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The plebeian council elected the tribunes of the plebs to preside over their assemblies. [21] However, it is unlikely that the Council had constitutional recognition prior to the creation of the Twelve Tablets between 451 and 450 BC. [22] At the meetings of the plebeian council, they passed resolutions, conducted trials, and discussed questions concerning the condition of the plebeians. Their ability to conduct political prosecutions was later limited by the Twelve Tables. [22] The organizational system of tribal units was adopted by the council in 471 BC. AD, although the exact relationship between tribes and tribes is not clear, as the number of tribes did not correspond to the number of tribes. In addition, most of the tribes were located outside the city, while the plebeian tribes were exclusive to the city. [21] Thirty years later, one of these tribunes, Gaius Terentillus Arsa, began advocating legal reform. He argued that the unbridled power of the consuls actually created two despotic monarchs and was the cause of much oppression and injustice against the plebeians. As meat was very expensive, animal products such as pork, beef, and veal would have been considered a delicacy for plebeians. Instead, a plebeian diet consisted mainly of bread and vegetables. Common flavors for their foods were honey, vinegar and various herbs and spices.

A spice known to this day, known as garum, which is a fish sauce, was also widely consumed. [31] After the laws were revised in accordance with public opinion, the ten tables were brought into force. After that, however, some began to argue for the need for two additional tables, thus arousing the desire to appoint another decemirate. And because of the success of the first and the general aversion of the plebeians to consular authority, a second decemirate was chosen. However, the new decemvirs would quickly deviate radically from the behavior of the previous ones. While previous decemvirs had rotating guards depending on who administered the government on a given day, the new decemvirs each had twelve armed guards. Moreover, the plebeians were willing to waive the protection of the tribunes because, although the first decemvirs were technically suspended for the decemvirate, the first decemvirs had appealed by allowing their colleagues to file petitions for legal matters. They even adjourned the people in matters that seemed more appropriate for the competence of the citizens.

However, the new decemvirs denied the right to appeal and mutually agreed to prohibit mutual interference. Apparently, Rome was now ruled by ten kings. The tribunes of the people were elected by the plebeian council. Initially, only 2 to 5 tribunes were elected, until the College of 10 was established in 457 BC. [23] They served as spokesmen for the plebeians of Rome, with the aim of protecting the interests of the plebeians against patrician rule. [24] The tribunes could convene the meetings of the Council, which they prepared. [25] Since the plebeians were unable to become politically active themselves, the tribunes had the opportunity to have a lasting effect through their political function. [23] The tribunes were responsible for organizing support for legislation, organizing contiones, a form of speech or assembly, and prosecuting criminals before the council.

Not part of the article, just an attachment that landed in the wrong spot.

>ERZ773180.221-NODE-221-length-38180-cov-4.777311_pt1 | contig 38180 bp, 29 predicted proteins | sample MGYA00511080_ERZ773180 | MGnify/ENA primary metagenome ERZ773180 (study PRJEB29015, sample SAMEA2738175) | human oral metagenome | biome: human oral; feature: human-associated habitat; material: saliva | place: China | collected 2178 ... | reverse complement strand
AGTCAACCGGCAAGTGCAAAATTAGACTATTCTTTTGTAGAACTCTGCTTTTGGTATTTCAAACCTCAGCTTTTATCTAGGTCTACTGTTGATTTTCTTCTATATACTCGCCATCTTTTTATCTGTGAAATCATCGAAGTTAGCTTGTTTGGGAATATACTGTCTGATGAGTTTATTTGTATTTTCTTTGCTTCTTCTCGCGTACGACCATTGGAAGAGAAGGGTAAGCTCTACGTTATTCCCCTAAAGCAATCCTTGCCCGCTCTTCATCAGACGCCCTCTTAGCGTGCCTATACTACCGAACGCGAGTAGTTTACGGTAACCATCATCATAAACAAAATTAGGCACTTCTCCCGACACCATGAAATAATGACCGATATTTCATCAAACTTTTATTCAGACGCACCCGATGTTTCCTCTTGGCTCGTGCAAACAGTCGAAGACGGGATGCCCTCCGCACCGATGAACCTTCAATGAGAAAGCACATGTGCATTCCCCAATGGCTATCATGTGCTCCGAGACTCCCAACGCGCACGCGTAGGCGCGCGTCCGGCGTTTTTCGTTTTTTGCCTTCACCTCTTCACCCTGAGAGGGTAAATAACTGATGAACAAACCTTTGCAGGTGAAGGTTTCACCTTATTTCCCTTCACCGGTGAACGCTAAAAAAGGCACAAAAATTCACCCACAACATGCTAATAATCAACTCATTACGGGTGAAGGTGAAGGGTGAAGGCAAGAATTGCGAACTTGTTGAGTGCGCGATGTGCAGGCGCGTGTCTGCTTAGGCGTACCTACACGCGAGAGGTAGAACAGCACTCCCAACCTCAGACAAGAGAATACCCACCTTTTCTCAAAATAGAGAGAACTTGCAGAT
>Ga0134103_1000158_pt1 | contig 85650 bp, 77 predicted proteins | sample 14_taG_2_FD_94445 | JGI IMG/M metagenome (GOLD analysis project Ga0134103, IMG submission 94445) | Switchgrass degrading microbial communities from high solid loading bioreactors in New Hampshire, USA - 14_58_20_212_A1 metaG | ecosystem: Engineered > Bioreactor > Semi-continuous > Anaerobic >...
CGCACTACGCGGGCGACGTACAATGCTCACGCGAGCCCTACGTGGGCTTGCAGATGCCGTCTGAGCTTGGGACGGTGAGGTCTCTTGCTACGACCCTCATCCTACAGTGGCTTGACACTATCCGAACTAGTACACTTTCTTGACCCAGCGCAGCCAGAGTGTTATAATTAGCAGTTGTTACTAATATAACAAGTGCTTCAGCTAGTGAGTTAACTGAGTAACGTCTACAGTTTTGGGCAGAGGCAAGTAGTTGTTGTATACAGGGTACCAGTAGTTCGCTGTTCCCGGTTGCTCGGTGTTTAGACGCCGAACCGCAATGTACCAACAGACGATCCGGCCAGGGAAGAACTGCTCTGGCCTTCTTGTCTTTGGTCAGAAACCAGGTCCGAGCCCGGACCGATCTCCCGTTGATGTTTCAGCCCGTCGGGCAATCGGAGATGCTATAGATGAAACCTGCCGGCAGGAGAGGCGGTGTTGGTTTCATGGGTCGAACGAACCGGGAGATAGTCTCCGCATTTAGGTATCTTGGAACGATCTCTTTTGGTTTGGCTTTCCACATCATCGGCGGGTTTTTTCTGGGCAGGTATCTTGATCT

[25] Their position as head of the plebeian council gave the tribunes great control over the city in their ability to organize the plebeians into a political weapon. [25] Modern civil law derives from ancient Roman law, and Roman jurisprudence was again based on the Law of the Twelve Tables. But during the first three centuries of ancient Rome, there was no codified law. As the Roman jurist Sextus Pomponius explained: “At the beginning of our city, the people began their first activities without fixed law and fixed rights: all things were despotically ruled by kings.” But even after the fall of the monarchy and the founding of the Roman Republic around 509 BC. The capricious character of the legal authority had not diminished. Laelius Felix and G.W. Botsford proposed theories that attempt to distinguish the terms concilium and comitia. [27] Felix`s theory, although widely followed, is also hotly contested.

His theory assumes that a concilium designates an exclusive assembly that includes only part of the universus populus, while a comitia designates a session of an entire universus populus. [27] The main arguments against his theory are (1) its definition depends on a distinction between the assemblies of Populus and plebeians, despite the systematic denial of the existence of an assembly composed only of plebeians after 287 BC. J.-C.; and (2) there are passages by Roman authors referring to plebeian assemblies as comitia, as opposed to Concilium plebis. [27] This weakens Felix`s suggestion that a committee appoint an assembly of the universus populus. One person who became nobilis by election to the consulate was a novus homo (a new man). Marius and Cicero are notable examples of novi homines (new men) at the end of the Republic,[30] when many of Rome`s richest and most powerful men, such as Lucullus, Marcus Crassus, and Pompey, were plebeian nobles. During the Second Samnite War (326-304 BC), the plebeians who came to power through these social reforms began to acquire the aura of nobles (“nobility”, also “fame, glory”), which marked the creation of a ruling elite of nobles. [24] From the middle of the 4th century to the beginning of the 3rd century BC, several plebeian-patrician “notes” at the consulate repeated common conditions, suggesting a deliberate political strategy of cooperation. [25] The creation of the office of the plebeian tribune and the plebeian aedile marks the end of the first phase of the struggle between the plebeians and the patricians (the conflict of orders).

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